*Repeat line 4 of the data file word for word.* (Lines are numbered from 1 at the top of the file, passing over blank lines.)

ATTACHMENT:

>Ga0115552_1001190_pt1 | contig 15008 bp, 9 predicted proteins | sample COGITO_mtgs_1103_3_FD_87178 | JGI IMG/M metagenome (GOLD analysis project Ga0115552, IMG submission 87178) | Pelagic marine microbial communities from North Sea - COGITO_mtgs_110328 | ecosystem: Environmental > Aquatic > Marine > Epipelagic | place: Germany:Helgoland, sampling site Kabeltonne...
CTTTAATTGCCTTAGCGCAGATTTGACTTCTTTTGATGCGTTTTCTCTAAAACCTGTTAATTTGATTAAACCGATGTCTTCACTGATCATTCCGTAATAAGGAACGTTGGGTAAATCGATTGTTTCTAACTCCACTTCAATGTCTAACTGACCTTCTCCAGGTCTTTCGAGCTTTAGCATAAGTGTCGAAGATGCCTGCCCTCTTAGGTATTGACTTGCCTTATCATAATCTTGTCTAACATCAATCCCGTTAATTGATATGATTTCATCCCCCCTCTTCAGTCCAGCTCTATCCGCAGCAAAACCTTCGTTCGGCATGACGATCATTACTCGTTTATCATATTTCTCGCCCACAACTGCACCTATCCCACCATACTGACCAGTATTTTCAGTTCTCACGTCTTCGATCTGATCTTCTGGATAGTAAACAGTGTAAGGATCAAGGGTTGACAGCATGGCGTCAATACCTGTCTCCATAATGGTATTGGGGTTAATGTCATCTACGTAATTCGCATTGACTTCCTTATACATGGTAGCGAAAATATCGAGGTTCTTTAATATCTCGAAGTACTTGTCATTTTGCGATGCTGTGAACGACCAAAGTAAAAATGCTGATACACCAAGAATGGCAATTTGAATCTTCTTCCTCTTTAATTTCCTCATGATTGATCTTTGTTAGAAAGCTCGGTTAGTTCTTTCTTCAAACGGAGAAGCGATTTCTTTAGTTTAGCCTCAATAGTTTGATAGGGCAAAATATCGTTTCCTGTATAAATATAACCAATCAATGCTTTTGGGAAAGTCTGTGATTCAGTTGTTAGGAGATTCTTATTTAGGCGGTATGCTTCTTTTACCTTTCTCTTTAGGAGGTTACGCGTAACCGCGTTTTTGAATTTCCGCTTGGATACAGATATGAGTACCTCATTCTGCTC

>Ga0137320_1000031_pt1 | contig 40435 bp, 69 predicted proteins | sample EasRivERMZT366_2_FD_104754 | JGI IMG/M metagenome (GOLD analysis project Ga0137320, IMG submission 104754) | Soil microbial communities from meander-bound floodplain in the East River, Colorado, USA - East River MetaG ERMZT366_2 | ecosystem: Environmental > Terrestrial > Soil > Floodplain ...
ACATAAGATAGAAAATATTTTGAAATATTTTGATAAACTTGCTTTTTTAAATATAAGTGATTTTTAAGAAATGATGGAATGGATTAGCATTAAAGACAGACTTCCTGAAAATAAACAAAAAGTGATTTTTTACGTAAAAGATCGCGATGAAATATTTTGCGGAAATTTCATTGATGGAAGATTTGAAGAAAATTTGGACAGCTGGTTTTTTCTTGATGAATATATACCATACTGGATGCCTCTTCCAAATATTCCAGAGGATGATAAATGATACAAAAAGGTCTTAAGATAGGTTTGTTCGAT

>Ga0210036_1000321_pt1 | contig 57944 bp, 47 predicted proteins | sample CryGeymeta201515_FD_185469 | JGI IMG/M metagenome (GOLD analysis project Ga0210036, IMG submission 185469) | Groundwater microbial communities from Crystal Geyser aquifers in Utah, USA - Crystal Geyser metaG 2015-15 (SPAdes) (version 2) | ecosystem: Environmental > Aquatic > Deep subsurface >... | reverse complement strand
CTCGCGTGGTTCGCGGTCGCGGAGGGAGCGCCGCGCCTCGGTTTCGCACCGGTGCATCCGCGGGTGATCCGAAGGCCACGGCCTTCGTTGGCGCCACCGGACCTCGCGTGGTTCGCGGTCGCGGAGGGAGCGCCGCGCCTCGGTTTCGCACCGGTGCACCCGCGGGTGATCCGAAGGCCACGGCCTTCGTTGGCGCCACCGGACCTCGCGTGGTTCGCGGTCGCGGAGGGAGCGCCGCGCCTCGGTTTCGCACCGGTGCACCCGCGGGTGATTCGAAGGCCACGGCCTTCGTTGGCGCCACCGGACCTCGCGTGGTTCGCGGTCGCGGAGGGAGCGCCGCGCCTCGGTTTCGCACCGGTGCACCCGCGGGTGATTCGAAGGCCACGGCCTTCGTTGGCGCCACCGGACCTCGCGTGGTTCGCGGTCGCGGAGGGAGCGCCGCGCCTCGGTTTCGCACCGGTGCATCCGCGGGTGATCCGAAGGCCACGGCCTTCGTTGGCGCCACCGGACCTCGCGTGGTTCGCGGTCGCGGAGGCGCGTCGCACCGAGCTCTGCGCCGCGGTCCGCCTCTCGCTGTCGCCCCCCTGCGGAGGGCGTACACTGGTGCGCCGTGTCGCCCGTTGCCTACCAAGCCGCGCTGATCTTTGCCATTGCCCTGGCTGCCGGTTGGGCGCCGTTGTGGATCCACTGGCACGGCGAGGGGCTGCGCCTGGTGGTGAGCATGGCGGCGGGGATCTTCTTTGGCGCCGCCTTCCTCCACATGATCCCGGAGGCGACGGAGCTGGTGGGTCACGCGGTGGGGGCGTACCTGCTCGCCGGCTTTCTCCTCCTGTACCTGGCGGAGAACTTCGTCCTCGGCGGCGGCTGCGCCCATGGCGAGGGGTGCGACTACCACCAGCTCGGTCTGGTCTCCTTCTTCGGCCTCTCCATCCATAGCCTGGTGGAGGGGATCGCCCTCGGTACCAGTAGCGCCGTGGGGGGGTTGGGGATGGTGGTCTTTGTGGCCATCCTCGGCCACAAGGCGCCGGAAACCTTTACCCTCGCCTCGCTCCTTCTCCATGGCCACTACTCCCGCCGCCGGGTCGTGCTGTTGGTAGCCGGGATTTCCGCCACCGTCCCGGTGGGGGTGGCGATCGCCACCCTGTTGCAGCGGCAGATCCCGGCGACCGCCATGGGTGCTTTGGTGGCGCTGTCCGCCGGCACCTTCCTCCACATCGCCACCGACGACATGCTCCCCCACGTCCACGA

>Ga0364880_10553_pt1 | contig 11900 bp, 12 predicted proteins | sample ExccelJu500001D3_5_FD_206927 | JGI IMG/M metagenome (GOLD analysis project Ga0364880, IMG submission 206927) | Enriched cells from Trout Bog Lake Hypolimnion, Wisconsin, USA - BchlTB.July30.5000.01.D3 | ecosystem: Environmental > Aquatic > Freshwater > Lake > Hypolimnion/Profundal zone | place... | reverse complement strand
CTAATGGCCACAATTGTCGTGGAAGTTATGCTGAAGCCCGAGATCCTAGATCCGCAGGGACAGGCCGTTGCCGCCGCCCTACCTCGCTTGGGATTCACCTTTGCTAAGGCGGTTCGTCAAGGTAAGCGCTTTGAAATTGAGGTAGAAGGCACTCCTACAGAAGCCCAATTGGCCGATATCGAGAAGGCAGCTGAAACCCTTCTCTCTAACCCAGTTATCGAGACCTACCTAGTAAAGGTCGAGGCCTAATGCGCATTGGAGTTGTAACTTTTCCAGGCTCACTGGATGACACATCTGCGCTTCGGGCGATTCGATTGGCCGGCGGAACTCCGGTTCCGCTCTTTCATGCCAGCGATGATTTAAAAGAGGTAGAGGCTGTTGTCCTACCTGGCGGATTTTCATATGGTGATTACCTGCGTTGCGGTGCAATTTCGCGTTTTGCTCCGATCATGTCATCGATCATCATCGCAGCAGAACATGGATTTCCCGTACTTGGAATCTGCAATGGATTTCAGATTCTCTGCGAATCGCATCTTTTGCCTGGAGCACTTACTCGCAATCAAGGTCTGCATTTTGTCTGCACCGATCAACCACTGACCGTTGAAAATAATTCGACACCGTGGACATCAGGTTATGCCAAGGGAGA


ACATAAGATAGAAAATATTTTGAAATATTTTGATAAACTTGCTTTTTTAAATATAAGTGATTTTTAAGAAATGATGGAATGGATTAGCATTAAAGACAGACTTCCTGAAAATAAACAAAAAGTGATTTTTTACGTAAAAGATCGCGATGAAATATTTTGCGGAAATTTCATTGATGGAAGATTTGAAGAAAATTTGGACAGCTGGTTTTTTCTTGATGAATATATACCATACTGGATGCCTCTTCCAAATATTCCAGAGGATGATAAATGATACAAAAAGGTCTTAAGATAGGTTTGTTCGAT